Thailand Table of Contents
With increased funding for instructional purposes and with guidance from JUSMAG personnel stationed in the country, the Thai armed forces continued to improve their ability to handle sophisticated weapons and to employ the tactics of modern warfare. Over the years, Thailand expanded its training facilities, sent a large number of Thai officers to the United States for military instruction, and augmented conventional training with counterinsurgency instruction.
New army conscripts customarily underwent a sixteen-week program of instruction, half devoted to basic training and half to more specialized requirements. This initial program was followed by three-phase unit training cycle that lasted the rest of the first year. Roughly two months were allotted to instruction and testing in squad and platoon tactics. Next came a second phase consisting of exercises at company and battalion levels. The third phase usually included some form of battalion maneuver.
Naval basic training lasted from eight to eleven weeks, depending on the ultimate assignment of the conscript. The course covered the elementary aspects of seamanship, navigation, ordnance, gunnery, and damage-control procedures. Marine recruits received the same basic training, but those selected for advanced training received additional instruction in counterinsurgency amphibious warfare. Unit training was generally conducted at the naval squadron level. Shipboard drills, including team gunnery and other underway operations, took place throughout the entire instruction cycle.
The training program of the Royal Thai Air Force was patterned on that of its American counterpart. Upon completion of basic training, recruits and conscripts were selected for more advanced programs. Flight training for pilots and other aircrew members was conducted at Khorat Air Base (near Nakhon Ratchasima). Most air technical instruction took place at the school complex assigned to Don Muang Air Base near Bangkok.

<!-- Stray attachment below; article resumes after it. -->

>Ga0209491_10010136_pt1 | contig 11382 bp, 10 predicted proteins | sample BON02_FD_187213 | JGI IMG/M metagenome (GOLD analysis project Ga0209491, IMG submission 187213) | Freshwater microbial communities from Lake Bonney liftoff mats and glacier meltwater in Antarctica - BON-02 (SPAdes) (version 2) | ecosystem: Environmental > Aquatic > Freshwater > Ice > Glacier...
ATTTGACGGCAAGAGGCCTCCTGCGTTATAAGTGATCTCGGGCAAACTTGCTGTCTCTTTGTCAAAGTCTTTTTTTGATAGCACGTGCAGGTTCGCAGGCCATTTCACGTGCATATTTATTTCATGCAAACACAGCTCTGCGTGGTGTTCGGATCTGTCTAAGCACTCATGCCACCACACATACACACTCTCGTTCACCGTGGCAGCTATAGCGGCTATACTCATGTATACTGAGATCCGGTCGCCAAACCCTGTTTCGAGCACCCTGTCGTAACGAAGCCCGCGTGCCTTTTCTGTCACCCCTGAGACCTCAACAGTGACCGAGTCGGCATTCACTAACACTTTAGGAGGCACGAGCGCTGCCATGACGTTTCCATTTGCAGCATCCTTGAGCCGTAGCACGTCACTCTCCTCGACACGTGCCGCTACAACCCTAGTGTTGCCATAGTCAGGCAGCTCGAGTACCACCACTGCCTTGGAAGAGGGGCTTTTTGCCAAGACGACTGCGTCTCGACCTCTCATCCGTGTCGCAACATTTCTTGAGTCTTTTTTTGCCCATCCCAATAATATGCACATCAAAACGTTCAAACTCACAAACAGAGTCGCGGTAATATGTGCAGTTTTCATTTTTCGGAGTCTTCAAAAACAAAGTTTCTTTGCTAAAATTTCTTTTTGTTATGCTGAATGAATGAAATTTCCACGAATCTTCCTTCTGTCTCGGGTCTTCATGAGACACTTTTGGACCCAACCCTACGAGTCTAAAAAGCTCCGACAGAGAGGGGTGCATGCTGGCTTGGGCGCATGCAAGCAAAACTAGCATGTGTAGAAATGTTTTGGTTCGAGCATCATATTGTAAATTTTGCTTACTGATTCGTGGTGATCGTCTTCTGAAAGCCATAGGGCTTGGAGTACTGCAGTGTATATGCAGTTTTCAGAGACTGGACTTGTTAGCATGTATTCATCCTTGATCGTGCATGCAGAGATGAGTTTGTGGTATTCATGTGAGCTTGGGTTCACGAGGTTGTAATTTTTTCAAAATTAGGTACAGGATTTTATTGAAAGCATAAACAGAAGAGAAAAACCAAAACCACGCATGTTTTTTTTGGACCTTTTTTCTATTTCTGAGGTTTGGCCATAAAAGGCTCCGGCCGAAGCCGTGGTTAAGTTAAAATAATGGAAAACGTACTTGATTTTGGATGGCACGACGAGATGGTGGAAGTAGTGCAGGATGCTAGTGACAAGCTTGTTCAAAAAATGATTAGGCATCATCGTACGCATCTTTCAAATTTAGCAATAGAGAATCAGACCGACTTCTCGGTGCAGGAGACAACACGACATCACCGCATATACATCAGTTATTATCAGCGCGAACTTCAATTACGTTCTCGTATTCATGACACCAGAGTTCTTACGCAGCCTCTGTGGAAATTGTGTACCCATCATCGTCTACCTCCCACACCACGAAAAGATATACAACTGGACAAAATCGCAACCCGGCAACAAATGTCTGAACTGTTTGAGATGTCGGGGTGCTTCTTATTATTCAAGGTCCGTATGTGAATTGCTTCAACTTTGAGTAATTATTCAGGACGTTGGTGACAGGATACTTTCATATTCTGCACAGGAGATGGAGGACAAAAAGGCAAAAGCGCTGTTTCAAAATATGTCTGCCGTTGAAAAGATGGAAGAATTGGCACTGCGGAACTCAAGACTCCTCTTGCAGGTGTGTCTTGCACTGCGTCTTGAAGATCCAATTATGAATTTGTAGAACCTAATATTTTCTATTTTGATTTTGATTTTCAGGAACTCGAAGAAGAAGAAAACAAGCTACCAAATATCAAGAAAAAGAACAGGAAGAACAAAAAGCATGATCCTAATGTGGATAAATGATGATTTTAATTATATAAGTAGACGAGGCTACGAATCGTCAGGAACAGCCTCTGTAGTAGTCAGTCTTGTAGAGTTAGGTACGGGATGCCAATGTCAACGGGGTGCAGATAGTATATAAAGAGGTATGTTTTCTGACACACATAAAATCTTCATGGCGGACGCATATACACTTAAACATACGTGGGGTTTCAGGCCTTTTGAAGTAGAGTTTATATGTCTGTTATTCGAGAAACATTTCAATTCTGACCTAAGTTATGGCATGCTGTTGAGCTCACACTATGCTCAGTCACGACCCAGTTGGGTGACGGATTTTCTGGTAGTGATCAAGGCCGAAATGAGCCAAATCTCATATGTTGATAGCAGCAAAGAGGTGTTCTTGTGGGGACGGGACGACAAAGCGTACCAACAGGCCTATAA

More advanced training was provided by the specialized schools of each branch of the armed forces and the entire system of military education coordinated by the Directorate of Education and Research at Supreme Command Headquarters. This directorate also supervised the operation of the combined and special service schools, such as the National Defense College and the Armed Forces Staff College. The National Defense College in Bangkok was the highest level military school in the country. Its major objective was to foster cooperation between senior military and civilian authorities in planning and directing national security activities. Its course of instruction, conducted for a limited number of high-ranking military, police, and civilian officials each year, covered military, political, and economic subjects. The Armed Forces Staff College in Bangkok, the second highest military school, was intended to produce senior general staff officers who were qualified to serve on joint or combined staffs. Annual enrollment was confined to a small number of officers selected from the three armed services. Attendance at either the Armed Forces Staff College or a service staff college was considered mandatory for advancement beyond the rank of major or lieutenant commander.
In addition to its staff college, each of the armed forces operated its own service academy. The army's Chulachomkhlao Rhlao Royal Military Academy was the largest and oldest of these. In 1986 it was moved from its central Bangkok location to a new campus in Nakhon Nayok Province. The Royal Thai Naval College was at Ban Pak Nam and the Royal Thai Air Force Academy at Don Muang Air Base. The five-year academies served as the principal sources of junior officers for all three services.
Each service also had intermediate military schools similar to those operated by the United States military establishment. In addition, a sizable number of officers from all branches received training in American institutions as well as in advanced technical training schools in the United States. The armed forces also maintained a variety of schools to provide technical training for NCOs. These were oriented primarily toward career enlisted men and offered courses that varied in length, depending on the particular vocational specialty involved.
Data as of September 1987
Thailand Table of Contents